Katyn and the Soviet Massacre of 1940 : Truth, Justice and Memory book cover
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Katyn and the Soviet Massacre of 1940
Truth, Justice and Memory





ISBN 9780415545945
Published May 13, 2009 by Routledge
268 Pages

 
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Book Description

The Soviet massacre of Polish prisoners of war at Katyn and in other camps in 1940 was one of the most notorious incidents of the Second World War. The truth about the massacres was long suppressed, both by the Soviet Union, and also by the United States and Britain who wished to hold together their wartime alliance with the Soviet Union.

This informative book examines the details of this often overlooked event, shedding light on what took place especially in relation to the massacres at locations other than Katyn itself. It discusses how the truth about the killings was hidden, how it gradually came to light and why the memory of the massacres has long affected Polish-Russian relations.

Table of Contents

List of tables  Preface  Introduction  Acknowledgements  List of abbreviations  1. Poland and Russia  2. The Sovietisation of East Poland  3. The Stalinist Terror and Prisoner of War System  4. The Indoctrination, Screening/Investigation and Selection  5. Course, Mechanisms and Technology of the Massacre  6. The Struggle for Historical Truth  7. Management and Control of the Truth about the 1940 Massacre: American-British lies, hypocrisy and self-delusion  8. Soviet and Polish Communist Control of the Truth about Katyn: The conflict with national memory  9. Closure of the 1940 Soviet Massacre Issue Bibliography Index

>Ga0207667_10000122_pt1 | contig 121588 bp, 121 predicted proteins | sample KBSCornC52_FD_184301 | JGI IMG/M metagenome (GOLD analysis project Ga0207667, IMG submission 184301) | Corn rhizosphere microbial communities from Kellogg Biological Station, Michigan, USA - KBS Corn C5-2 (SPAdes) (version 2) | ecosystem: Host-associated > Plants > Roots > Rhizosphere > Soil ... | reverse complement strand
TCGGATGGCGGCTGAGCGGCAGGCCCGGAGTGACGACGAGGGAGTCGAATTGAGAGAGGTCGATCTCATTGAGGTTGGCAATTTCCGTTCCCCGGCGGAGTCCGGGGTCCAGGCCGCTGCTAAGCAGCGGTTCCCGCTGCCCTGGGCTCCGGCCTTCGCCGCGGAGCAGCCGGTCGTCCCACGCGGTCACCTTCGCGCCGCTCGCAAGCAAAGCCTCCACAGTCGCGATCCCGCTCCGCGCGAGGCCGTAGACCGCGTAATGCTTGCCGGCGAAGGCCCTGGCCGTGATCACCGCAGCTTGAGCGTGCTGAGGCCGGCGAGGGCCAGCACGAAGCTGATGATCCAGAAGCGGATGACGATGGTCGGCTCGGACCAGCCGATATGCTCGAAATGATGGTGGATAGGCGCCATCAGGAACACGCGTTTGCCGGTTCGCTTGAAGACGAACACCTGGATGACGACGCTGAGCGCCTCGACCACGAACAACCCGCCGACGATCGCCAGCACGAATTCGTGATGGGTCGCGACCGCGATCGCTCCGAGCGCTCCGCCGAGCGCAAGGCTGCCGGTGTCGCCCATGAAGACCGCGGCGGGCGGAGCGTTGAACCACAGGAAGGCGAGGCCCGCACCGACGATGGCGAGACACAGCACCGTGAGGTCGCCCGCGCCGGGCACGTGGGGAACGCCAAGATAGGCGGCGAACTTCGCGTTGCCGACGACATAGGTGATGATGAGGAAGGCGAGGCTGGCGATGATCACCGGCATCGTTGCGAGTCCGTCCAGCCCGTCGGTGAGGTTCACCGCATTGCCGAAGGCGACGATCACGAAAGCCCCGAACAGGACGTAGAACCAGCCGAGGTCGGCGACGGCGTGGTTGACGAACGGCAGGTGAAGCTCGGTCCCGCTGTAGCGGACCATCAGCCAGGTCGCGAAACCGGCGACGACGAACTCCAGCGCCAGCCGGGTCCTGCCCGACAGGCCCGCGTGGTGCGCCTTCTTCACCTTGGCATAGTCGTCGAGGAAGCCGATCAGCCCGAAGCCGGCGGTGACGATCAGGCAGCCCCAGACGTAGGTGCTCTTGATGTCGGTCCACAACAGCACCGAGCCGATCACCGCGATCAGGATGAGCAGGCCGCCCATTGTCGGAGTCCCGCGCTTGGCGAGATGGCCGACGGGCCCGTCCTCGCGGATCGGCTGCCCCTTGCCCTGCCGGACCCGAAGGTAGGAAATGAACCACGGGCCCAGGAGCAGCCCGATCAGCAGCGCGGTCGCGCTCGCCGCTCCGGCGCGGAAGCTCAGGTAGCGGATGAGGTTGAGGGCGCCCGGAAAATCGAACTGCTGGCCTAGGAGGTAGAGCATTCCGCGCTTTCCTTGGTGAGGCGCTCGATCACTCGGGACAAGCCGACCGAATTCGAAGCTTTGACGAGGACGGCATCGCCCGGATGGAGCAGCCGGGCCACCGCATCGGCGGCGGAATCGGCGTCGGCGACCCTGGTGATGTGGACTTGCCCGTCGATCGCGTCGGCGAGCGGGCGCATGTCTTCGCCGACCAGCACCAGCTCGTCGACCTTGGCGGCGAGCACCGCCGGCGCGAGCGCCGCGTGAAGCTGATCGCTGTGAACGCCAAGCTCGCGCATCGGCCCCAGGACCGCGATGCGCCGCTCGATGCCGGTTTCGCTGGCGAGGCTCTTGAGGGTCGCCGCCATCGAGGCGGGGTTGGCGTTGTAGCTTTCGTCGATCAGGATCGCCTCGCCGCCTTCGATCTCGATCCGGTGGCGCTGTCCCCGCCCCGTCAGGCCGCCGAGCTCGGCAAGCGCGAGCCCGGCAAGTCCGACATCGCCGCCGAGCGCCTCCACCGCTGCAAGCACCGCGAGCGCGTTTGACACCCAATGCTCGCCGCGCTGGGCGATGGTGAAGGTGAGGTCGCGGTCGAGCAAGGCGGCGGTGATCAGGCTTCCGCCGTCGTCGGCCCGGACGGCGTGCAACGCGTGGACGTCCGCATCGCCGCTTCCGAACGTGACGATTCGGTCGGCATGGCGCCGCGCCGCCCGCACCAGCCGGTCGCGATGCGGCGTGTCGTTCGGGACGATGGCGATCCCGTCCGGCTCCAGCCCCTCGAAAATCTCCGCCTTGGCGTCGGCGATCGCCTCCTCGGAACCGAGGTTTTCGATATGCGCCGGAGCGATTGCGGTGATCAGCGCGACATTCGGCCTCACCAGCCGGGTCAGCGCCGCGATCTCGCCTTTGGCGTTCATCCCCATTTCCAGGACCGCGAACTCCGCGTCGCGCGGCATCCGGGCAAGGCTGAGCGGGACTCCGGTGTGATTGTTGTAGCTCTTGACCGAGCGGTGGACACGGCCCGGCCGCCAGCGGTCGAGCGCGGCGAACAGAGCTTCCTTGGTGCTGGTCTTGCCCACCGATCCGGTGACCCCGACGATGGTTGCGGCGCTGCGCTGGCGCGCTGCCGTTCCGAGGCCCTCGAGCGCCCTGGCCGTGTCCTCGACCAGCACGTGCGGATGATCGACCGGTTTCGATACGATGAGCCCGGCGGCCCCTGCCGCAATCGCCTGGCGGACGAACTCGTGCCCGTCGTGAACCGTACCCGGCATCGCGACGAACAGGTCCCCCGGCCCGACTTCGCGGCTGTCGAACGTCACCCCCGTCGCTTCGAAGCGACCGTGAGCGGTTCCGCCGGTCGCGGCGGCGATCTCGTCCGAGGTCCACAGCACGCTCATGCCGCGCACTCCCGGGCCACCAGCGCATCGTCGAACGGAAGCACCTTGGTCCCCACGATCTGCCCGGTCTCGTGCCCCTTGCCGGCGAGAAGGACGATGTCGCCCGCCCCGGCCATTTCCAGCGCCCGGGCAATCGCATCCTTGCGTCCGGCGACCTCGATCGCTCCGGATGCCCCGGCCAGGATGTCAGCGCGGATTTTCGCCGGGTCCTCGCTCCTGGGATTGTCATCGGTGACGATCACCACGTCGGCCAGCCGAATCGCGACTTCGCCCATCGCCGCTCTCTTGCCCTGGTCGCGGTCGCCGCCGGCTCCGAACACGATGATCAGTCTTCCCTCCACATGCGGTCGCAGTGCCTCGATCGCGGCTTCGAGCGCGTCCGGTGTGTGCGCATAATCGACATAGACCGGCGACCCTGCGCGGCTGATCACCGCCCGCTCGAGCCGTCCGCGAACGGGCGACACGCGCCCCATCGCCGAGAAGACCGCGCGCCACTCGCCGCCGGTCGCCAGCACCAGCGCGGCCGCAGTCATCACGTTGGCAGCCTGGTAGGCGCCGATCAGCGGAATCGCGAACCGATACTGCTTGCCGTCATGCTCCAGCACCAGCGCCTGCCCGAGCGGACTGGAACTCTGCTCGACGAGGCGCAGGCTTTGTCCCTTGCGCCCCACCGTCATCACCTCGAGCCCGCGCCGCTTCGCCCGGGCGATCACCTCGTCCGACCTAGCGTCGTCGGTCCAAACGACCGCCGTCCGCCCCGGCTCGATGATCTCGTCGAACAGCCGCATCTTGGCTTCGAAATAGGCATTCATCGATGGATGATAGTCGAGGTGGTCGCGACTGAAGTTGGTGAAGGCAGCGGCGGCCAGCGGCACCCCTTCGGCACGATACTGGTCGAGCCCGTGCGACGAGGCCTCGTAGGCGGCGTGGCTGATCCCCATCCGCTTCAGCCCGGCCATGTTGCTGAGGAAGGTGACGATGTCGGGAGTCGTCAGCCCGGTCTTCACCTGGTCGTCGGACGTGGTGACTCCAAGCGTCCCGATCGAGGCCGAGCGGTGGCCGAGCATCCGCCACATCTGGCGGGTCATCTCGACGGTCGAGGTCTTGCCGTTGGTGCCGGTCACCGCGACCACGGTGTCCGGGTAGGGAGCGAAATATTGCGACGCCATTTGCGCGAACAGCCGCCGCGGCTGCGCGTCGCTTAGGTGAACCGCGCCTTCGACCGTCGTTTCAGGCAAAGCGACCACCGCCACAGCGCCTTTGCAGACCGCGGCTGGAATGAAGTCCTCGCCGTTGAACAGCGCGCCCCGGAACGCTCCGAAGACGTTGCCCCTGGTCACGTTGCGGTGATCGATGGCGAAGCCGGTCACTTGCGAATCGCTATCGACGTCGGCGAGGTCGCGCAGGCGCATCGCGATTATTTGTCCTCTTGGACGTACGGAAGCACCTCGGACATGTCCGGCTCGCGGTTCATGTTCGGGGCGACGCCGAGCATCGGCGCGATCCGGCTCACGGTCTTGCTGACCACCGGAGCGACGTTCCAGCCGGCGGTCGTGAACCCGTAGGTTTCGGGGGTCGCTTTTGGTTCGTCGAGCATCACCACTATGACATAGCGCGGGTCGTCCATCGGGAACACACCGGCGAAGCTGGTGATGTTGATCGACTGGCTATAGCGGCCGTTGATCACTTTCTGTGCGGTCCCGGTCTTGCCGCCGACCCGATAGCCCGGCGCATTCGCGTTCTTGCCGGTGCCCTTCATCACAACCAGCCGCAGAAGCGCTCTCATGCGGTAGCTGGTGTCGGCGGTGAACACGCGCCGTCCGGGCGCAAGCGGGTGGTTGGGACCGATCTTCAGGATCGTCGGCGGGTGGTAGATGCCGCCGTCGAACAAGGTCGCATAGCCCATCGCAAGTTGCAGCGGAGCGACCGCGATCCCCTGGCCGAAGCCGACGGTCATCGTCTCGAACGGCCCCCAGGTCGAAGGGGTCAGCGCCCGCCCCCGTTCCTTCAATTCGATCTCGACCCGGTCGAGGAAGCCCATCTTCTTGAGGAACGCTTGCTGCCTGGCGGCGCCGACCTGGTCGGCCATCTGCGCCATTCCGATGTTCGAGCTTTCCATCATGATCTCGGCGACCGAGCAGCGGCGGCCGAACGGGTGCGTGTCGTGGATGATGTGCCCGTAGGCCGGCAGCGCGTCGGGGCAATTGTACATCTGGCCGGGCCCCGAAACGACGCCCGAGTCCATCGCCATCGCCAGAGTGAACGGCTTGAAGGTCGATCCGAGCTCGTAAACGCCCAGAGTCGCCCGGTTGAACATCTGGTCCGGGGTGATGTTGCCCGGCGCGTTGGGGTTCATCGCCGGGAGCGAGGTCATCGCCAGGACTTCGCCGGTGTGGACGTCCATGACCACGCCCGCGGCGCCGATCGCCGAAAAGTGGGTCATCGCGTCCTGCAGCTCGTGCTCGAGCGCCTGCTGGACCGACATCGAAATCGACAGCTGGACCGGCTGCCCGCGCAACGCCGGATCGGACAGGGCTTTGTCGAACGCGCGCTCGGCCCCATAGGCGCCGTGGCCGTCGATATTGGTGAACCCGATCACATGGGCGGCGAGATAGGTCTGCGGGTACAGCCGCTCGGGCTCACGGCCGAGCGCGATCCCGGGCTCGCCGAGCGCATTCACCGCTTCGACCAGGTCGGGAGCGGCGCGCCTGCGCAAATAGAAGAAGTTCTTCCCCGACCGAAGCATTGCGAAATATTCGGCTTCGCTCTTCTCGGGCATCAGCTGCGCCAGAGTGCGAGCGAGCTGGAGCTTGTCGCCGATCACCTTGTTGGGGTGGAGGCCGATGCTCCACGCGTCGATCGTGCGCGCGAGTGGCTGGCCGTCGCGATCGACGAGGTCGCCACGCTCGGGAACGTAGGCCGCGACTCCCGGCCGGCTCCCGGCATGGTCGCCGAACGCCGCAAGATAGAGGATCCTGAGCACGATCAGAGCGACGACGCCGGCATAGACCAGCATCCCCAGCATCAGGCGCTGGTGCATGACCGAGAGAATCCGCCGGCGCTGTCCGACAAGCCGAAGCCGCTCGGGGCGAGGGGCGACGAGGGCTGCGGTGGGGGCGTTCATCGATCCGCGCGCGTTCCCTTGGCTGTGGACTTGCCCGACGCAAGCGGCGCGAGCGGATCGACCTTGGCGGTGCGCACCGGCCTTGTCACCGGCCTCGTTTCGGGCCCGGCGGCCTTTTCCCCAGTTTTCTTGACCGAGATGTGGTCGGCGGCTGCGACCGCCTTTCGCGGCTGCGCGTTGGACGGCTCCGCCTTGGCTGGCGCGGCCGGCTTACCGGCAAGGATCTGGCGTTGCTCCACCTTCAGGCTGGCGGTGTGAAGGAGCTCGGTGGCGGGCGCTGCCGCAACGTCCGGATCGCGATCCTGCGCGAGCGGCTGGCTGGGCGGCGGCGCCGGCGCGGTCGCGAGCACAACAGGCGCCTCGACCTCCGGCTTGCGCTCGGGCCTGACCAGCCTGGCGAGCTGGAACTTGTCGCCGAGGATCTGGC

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Author(s)

Biography

George Sanford is a reader in politics Bristol University and a leading academic specialist on Poland and Eastern Europe. He is the author of ten books, including most recently the Historical Dictionary of Poland (2003), Democratic Government in Poland (2002) and Poland: The Conquest of History (1999).

Reviews

'This study is the fullest investigation to date of this atrocity...It is based on considerable research in various archives and is written dispassionately and objectively and is thereby all the more moving.' - Contemporary Review